Weiqi, better known in the west by its Japanese name, Go, is the oldest game of pure skill in existence and is older by far than all variants of chess. Though it's been years since chess players could stand a chance against computer chess programs — World Champion Garry Kasparov lost to IBM's Deep Blue in 1997 — it's only recently that computer programs have begun to establish dominance in Go.
After losing a game to Google's AlphaGo in an ongoing match, Ke Jie, regarded as the best Go player humanity has to offer, said of AlphaGo that, “Last year, it was still quite humanlike when it played. But this year, it became like a god of Go.”
AlphaGo learns from itself, playing itself millions of times at micro-speeds, to improve its game. But Ke Jie learns from AlphaGo, making moves that give human onlookers pause and that seem to momentarily flummox AlphaGo.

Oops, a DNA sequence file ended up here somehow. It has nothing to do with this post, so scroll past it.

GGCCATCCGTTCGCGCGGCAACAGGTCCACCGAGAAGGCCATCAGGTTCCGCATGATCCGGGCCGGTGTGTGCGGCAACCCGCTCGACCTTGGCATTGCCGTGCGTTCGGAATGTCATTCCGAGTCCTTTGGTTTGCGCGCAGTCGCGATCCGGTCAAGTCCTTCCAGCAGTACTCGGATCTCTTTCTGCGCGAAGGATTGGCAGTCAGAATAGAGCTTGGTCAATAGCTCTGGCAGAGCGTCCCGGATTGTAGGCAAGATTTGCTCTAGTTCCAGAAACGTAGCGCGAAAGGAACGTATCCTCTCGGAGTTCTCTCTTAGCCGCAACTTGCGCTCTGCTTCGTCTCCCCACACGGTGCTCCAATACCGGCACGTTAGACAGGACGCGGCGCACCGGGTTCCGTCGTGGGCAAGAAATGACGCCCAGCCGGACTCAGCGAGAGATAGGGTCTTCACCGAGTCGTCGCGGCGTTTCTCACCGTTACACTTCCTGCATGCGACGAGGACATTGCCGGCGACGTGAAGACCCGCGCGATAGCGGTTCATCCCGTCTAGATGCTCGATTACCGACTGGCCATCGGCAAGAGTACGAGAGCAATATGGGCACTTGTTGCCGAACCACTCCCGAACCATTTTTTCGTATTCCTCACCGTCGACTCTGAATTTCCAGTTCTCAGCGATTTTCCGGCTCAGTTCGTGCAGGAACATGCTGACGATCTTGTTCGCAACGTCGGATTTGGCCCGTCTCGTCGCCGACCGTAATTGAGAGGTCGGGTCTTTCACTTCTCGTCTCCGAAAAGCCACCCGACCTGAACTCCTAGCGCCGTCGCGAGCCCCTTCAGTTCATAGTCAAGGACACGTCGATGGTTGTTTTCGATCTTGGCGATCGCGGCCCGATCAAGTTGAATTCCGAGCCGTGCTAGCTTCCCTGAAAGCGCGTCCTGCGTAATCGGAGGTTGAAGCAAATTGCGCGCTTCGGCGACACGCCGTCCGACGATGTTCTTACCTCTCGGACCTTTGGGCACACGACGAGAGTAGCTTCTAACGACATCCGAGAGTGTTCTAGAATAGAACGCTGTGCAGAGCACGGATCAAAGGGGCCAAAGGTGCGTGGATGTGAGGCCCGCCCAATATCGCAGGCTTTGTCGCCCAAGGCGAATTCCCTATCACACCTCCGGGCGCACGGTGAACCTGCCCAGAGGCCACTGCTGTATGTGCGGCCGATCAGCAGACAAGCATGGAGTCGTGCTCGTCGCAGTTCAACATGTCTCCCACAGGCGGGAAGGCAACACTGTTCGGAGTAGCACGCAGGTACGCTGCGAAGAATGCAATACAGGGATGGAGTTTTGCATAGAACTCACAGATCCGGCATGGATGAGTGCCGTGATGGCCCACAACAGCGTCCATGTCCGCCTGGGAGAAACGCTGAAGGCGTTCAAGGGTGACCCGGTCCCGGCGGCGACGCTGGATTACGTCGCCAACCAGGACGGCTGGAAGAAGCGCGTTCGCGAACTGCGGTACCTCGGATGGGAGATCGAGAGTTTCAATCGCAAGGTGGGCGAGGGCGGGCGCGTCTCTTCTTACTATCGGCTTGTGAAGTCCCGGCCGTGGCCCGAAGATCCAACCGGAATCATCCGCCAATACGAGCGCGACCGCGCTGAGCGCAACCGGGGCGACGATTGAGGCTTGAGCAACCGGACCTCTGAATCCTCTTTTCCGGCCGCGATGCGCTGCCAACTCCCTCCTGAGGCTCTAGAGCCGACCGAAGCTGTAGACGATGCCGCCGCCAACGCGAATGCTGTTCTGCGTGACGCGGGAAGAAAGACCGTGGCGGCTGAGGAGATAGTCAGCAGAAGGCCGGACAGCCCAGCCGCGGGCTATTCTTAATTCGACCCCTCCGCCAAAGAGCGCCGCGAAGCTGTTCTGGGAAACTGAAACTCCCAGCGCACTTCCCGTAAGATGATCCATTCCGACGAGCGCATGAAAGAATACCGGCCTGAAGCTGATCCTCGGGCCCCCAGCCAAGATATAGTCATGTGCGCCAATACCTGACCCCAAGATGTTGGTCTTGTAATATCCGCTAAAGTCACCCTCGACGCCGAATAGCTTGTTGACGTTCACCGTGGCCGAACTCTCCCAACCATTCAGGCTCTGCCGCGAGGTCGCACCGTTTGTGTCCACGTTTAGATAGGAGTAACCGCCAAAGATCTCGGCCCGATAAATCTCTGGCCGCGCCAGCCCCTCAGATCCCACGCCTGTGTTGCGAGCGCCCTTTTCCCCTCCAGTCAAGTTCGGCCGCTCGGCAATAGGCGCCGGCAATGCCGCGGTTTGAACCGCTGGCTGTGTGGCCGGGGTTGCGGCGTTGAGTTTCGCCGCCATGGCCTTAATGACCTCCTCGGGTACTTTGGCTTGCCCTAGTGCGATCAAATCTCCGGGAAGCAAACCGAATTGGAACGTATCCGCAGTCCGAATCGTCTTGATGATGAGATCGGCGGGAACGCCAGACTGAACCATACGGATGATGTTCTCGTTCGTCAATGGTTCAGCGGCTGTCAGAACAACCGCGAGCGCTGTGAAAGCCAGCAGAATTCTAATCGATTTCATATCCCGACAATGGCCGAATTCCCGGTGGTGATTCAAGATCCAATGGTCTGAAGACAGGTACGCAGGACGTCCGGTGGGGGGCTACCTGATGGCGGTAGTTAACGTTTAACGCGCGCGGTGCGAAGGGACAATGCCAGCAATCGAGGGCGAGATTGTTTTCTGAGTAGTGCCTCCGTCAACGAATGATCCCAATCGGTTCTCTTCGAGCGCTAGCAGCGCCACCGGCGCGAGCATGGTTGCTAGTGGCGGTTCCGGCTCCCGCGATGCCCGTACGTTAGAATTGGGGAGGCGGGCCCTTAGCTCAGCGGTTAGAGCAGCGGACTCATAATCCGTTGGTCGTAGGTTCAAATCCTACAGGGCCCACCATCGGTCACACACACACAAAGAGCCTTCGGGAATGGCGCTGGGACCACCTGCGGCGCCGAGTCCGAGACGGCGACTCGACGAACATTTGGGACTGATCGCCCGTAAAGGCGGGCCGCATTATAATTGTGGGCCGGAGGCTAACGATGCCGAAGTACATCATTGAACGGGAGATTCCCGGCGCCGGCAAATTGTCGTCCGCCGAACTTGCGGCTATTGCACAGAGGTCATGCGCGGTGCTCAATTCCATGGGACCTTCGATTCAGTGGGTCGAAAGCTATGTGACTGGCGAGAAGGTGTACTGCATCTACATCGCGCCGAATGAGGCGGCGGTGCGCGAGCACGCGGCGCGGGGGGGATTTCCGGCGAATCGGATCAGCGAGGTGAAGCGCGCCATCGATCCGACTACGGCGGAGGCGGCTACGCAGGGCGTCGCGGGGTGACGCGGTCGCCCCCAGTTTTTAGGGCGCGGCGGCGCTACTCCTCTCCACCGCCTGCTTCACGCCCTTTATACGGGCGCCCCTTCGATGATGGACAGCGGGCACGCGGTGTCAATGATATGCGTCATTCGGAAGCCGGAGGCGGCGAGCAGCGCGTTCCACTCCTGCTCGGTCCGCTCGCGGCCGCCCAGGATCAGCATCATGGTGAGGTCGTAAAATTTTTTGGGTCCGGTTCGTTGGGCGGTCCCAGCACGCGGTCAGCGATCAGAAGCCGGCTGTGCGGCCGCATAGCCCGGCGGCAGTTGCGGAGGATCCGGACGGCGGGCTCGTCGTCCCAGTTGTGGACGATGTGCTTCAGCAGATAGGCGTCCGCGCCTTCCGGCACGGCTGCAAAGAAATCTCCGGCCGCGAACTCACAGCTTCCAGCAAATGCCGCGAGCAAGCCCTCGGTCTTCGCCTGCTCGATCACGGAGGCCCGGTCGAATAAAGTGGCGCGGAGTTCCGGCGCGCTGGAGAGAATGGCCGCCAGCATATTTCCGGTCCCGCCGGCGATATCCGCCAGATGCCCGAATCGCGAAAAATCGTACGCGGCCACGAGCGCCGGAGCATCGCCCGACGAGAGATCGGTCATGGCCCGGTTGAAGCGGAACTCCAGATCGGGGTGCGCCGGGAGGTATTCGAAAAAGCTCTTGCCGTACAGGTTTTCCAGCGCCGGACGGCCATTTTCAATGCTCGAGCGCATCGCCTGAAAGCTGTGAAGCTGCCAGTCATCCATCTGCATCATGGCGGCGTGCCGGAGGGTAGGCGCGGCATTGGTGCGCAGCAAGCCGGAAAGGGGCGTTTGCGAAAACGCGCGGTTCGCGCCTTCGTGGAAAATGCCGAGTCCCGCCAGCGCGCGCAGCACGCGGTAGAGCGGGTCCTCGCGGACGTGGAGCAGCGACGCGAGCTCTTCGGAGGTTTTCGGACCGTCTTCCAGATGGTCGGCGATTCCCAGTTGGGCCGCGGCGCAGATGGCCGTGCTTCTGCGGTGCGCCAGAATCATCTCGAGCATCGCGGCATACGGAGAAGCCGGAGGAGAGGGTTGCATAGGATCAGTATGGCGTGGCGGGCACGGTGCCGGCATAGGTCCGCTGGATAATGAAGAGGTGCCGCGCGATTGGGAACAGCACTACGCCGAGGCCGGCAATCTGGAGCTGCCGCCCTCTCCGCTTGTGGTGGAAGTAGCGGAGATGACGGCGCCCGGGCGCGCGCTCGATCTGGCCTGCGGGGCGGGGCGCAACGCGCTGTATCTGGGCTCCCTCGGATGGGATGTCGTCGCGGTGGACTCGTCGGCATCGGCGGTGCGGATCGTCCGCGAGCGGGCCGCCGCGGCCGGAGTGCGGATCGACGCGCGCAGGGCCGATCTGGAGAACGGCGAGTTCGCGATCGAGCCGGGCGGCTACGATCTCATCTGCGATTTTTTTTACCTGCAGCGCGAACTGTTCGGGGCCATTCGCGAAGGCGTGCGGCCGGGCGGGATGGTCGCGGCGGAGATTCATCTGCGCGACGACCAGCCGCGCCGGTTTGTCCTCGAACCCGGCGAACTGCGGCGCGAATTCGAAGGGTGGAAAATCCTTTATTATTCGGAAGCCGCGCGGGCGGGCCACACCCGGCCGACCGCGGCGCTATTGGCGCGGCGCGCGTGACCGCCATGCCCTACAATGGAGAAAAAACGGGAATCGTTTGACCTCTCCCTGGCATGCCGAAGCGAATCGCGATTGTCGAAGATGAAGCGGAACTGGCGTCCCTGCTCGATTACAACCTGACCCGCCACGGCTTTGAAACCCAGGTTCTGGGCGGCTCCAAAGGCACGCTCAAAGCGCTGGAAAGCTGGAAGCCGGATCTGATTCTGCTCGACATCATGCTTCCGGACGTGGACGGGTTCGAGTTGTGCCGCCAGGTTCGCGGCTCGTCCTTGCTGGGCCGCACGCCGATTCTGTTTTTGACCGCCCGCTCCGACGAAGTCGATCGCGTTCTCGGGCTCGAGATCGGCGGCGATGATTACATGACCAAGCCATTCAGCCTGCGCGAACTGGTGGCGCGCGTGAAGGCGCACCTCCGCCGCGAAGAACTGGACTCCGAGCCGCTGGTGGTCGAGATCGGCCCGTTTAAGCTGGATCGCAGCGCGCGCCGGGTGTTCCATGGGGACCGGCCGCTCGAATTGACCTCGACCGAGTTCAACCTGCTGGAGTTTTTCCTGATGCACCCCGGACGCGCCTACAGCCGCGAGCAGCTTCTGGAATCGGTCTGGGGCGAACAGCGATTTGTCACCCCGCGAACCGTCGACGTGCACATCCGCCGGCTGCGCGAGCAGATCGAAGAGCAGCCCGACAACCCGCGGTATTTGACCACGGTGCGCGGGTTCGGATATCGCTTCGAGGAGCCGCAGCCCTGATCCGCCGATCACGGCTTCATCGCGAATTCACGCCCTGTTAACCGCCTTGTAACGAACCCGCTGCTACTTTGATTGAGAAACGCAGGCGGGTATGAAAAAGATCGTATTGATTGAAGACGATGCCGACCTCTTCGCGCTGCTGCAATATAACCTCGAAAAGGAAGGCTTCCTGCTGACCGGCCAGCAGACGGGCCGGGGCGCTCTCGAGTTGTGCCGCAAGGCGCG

One oddity of this match is that though Weiqi was born in China and the match is being held in Wuzhen, on the mainland, Chinese authorities are making it difficult for Chinese enthusiasts to follow the game in real time or get news of it.
Why? Because it was an American company, Google, and not a Chinese company, that programmed AlphaGo, and an insecure and irritable Chinese leadership resents that fact and exerts itself to suppress it.
Juxtapose that, if you will, with the fact that the cultural ancestors of this repressive leadership helped develop then foster and esteem the oldest game of skill known to mankind.